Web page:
Gut microbiota and c-sections

Mounting evidence shows that the bacterial population of infants’ digestive system, known as gut microbiota, can be influenced by c-sections and formula use. It can no longer be disputed that c-section and formula feeding are both associated with changes to infant microbiota.

I had a c-section. I fed my daughter formula sometimes. So, this made me wonder: Does it matter? What are the consequences of having a different microbiome? This post will focus on c-sections, with one on formula to follow. This is not a formal review or meta-analysis, just my interpretation of a brief review of the literature.

Babies delivered by c-section have different microbiomes than babies delivered vaginally

A 1987 study (1) was the first to show that babies born by c-section have different microbiota than babies born vaginally, measured by the bacteria found in fecal samples shortly after birth. Importantly, there are millions, possibly billions, of different species of bacteria. This initial study found decreased numbers of Bacteroides fragilis (B. fragilis) in babies born by c-section. Follow-up studies found:

  • At 1 month of age, no differences in Bacteroides, but higher numbers of bifidobacteria in vaginally-delivered babies. The same study found no differences in microbiomes at 6 months. (5)
  • At 6 weeks of age, higher numbers of Bacteroides in vaginally-delivered babies (7)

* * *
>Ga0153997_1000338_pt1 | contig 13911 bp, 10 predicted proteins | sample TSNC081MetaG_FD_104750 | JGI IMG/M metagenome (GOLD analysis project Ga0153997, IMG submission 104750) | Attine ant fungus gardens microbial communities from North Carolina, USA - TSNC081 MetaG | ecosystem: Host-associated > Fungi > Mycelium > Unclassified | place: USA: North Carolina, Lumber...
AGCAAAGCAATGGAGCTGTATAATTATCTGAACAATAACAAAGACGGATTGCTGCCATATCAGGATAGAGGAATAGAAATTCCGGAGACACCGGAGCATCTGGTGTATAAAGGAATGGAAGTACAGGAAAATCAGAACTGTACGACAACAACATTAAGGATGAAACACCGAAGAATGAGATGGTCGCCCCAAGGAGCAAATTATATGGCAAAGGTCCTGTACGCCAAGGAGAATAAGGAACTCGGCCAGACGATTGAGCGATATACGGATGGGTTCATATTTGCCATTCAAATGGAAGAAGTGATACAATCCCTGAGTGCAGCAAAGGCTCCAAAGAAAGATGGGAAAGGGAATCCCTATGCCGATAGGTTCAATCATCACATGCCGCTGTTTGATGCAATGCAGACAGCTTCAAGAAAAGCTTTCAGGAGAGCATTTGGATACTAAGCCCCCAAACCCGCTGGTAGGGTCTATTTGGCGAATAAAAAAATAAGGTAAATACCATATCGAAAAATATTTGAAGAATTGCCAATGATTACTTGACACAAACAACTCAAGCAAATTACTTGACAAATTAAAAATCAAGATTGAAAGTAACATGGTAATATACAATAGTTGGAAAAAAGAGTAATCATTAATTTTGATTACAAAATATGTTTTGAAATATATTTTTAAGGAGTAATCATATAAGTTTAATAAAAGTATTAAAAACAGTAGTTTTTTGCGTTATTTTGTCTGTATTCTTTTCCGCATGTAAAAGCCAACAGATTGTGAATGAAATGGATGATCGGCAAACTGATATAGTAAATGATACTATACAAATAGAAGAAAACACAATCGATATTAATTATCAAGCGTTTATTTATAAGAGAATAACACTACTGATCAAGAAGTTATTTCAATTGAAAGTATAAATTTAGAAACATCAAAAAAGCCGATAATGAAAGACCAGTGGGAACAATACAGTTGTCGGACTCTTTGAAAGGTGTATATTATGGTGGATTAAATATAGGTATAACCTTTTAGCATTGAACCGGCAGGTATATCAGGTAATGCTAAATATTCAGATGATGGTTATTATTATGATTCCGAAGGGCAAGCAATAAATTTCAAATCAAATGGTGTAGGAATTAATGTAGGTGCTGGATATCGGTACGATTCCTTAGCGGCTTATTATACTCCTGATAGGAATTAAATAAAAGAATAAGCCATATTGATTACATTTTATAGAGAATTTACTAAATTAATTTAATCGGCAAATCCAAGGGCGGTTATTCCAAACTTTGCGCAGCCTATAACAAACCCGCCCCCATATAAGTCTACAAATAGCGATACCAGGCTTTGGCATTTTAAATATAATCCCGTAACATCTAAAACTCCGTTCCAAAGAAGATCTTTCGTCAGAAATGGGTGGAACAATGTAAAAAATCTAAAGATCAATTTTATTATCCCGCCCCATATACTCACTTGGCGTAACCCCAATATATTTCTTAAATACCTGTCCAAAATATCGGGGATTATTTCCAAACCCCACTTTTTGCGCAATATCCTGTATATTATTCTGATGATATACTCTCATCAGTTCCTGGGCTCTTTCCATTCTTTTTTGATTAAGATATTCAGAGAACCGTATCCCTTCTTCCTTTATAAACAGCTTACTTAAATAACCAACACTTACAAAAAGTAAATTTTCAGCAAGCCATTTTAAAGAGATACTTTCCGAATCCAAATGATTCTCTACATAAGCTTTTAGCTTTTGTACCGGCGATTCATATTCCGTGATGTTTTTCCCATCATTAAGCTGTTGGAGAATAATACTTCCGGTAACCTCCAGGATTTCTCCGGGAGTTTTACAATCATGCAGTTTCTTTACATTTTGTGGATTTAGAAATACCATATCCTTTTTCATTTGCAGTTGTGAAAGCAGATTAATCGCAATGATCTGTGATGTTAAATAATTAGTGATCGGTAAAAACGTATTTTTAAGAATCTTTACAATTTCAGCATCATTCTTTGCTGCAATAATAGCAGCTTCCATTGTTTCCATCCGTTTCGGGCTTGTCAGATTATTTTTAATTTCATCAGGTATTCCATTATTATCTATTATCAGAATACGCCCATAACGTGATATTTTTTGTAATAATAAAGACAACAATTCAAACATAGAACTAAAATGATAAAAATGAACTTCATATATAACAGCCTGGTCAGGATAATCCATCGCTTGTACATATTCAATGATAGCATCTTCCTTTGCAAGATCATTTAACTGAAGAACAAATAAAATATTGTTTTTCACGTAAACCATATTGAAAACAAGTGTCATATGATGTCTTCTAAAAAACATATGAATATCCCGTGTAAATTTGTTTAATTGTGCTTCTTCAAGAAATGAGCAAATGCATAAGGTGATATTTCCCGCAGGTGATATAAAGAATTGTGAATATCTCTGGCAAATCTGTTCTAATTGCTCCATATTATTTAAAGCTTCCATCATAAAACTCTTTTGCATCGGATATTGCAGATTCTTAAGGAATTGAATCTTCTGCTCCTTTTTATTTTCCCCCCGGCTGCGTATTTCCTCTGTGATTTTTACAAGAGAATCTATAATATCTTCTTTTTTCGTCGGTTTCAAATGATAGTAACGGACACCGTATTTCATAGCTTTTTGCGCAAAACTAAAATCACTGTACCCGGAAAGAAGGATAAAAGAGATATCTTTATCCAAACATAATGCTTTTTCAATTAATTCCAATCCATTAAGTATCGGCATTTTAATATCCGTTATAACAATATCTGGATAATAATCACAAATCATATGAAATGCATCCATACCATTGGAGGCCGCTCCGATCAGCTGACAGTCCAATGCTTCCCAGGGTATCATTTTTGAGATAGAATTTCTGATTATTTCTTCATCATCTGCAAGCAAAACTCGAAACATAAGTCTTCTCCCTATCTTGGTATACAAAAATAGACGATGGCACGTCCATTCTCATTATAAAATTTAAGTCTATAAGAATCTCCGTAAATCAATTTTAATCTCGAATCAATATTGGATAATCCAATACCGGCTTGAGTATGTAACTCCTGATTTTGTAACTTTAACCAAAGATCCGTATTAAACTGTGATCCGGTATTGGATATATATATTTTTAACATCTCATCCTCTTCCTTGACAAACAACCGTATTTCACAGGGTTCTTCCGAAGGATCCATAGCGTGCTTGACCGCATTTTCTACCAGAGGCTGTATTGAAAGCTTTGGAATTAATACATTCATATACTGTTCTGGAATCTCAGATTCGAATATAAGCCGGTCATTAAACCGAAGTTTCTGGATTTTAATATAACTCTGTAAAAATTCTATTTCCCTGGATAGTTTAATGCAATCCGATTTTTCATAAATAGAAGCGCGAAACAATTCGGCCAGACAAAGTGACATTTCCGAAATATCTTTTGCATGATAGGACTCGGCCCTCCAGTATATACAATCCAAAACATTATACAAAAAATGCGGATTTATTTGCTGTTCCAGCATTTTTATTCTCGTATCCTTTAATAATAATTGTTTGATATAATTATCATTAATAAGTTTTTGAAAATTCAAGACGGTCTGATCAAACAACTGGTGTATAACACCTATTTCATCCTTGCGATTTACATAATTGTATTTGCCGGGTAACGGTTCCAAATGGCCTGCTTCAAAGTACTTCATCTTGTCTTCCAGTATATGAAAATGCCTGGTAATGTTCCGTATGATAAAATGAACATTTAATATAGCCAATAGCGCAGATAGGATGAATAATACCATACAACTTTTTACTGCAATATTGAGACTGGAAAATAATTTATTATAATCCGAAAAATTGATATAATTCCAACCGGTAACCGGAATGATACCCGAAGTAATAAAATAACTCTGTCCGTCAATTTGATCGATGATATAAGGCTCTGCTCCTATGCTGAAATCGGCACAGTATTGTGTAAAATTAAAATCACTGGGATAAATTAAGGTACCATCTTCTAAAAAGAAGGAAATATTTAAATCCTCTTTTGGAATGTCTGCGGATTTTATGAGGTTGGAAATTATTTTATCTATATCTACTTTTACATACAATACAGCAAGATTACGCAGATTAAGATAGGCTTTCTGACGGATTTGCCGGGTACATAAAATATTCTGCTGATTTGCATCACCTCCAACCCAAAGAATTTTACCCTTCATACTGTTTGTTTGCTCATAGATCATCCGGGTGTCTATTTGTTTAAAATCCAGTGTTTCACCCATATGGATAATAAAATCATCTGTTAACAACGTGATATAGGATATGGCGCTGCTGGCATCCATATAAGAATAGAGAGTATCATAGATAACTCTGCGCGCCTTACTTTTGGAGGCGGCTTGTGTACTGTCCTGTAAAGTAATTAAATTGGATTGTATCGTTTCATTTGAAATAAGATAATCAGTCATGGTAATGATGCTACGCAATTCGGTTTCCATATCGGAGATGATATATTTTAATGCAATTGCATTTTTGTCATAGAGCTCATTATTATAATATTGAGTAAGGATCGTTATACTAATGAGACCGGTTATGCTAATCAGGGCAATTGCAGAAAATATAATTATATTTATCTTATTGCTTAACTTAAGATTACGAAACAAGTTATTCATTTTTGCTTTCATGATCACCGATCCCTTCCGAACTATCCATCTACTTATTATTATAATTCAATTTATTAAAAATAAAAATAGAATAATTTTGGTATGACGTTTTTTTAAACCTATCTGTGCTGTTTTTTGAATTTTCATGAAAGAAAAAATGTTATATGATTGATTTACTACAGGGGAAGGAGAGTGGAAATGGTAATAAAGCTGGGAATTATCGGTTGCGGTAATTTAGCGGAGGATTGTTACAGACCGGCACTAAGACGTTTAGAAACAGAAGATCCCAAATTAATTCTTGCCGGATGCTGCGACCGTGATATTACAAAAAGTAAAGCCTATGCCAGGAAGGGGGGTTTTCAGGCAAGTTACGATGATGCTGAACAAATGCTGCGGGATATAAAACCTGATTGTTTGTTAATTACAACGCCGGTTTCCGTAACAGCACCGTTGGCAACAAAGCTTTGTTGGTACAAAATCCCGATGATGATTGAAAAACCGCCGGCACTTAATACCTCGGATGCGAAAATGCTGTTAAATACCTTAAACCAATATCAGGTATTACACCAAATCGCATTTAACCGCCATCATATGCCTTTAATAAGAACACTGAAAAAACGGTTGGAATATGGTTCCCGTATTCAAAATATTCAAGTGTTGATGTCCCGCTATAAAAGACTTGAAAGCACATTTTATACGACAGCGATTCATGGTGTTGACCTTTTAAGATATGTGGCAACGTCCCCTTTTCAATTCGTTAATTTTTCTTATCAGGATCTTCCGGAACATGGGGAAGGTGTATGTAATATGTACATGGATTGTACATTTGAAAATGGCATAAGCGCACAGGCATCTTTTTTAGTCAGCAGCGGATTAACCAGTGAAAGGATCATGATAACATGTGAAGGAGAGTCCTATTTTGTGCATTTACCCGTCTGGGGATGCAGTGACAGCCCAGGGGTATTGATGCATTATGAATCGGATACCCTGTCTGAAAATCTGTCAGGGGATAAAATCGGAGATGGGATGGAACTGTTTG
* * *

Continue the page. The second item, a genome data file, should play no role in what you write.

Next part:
• At 4 months of age, higher numbers of Shigella and Bacteroides in vaginally-delivered babies (4).
  • At 6 months of age, higher numbers of Bacteroides in vaginally-delivered babies (2).
  • At 7 years of age, higher numbers of C. difficile in vaginally-delivered babies (3)
  • At 7 years age, lower numbers of C. difficile in vaginally-delivered babies (6)

Given that differences in C. difficile were not detected in the studies of younger children, and the existing findings are contradictory, I think it is safe to say that differences in C. difficile are better explained by data artifacts than by mode of delivery. However, the Bacteroides findings have been robustly replicated and seem to hold.

So that brings to mind two questions:

1. How long does this effect persist?

I can’t find any direct investigations of the effect of mode of delivery on microbiota after weaning(except the 2 studies I cited above that are contradictory and do not find differences in Bacteroides), let alone into adulthood. So, the best evidence has to come from a general understanding of the evolution of the microbiome across the lifetime. Is the microbiome stable, persistent, unchanging? Or does it evolve as we go through our lives?

In fact, the microbiome is flexible and adaptive, and changes dramatically over time. By adolescence (13 to 17), a child’s microbiome is no more similar to his/her mother’s than it is to his/her father’s:

“Although biological mothers are in a unique position to transmit an initial inoculum of microbes to their infants during and after birth, our analysis of mothers of teenage US twins showed that their fecal microbiota were no more similar to their children than were those of biological fathers…” (15)